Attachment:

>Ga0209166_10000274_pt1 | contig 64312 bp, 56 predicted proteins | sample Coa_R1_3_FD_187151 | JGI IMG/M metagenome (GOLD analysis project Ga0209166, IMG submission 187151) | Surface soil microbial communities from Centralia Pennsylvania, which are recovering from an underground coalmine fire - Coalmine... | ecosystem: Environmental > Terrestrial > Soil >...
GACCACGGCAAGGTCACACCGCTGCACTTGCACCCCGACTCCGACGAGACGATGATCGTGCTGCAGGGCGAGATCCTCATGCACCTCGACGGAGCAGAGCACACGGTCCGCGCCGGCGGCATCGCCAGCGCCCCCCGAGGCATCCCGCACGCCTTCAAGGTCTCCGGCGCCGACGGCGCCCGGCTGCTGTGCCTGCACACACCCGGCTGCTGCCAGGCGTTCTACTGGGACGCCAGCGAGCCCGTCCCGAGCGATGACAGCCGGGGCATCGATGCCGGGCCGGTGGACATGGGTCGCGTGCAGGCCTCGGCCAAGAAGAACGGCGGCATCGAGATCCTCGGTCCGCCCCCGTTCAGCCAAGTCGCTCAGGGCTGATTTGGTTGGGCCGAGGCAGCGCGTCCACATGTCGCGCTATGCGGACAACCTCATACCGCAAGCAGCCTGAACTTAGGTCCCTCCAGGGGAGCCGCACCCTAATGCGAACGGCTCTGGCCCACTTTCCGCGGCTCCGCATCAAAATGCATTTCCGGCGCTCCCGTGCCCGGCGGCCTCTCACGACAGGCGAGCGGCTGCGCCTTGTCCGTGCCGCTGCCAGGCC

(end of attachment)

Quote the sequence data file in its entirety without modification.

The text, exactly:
>Ga0209166_10000274_pt1 | contig 64312 bp, 56 predicted proteins | sample Coa_R1_3_FD_187151 | JGI IMG/M metagenome (GOLD analysis project Ga0209166, IMG submission 187151) | Surface soil microbial communities from Centralia Pennsylvania, which are recovering from an underground coalmine fire - Coalmine... | ecosystem: Environmental > Terrestrial > Soil >...
GACCACGGCAAGGTCACACCGCTGCACTTGCACCCCGACTCCGACGAGACGATGATCGTGCTGCAGGGCGAGATCCTCATGCACCTCGACGGAGCAGAGCACACGGTCCGCGCCGGCGGCATCGCCAGCGCCCCCCGAGGCATCCCGCACGCCTTCAAGGTCTCCGGCGCCGACGGCGCCCGGCTGCTGTGCCTGCACACACCCGGCTGCTGCCAGGCGTTCTACTGGGACGCCAGCGAGCCCGTCCCGAGCGATGACAGCCGGGGCATCGATGCCGGGCCGGTGGACATGGGTCGCGTGCAGGCCTCGGCCAAGAAGAACGGCGGCATCGAGATCCTCGGTCCGCCCCCGTTCAGCCAAGTCGCTCAGGGCTGATTTGGTTGGGCCGAGGCAGCGCGTCCACATGTCGCGCTATGCGGACAACCTCATACCGCAAGCAGCCTGAACTTAGGTCCCTCCAGGGGAGCCGCACCCTAATGCGAACGGCTCTGGCCCACTTTCCGCGGCTCCGCATCAAAATGCATTTCCGGCGCTCCCGTGCCCGGCGGCCTCTCACGACAGGCGAGCGGCTGCGCCTTGTCCGTGCCGCTGCCAGGCC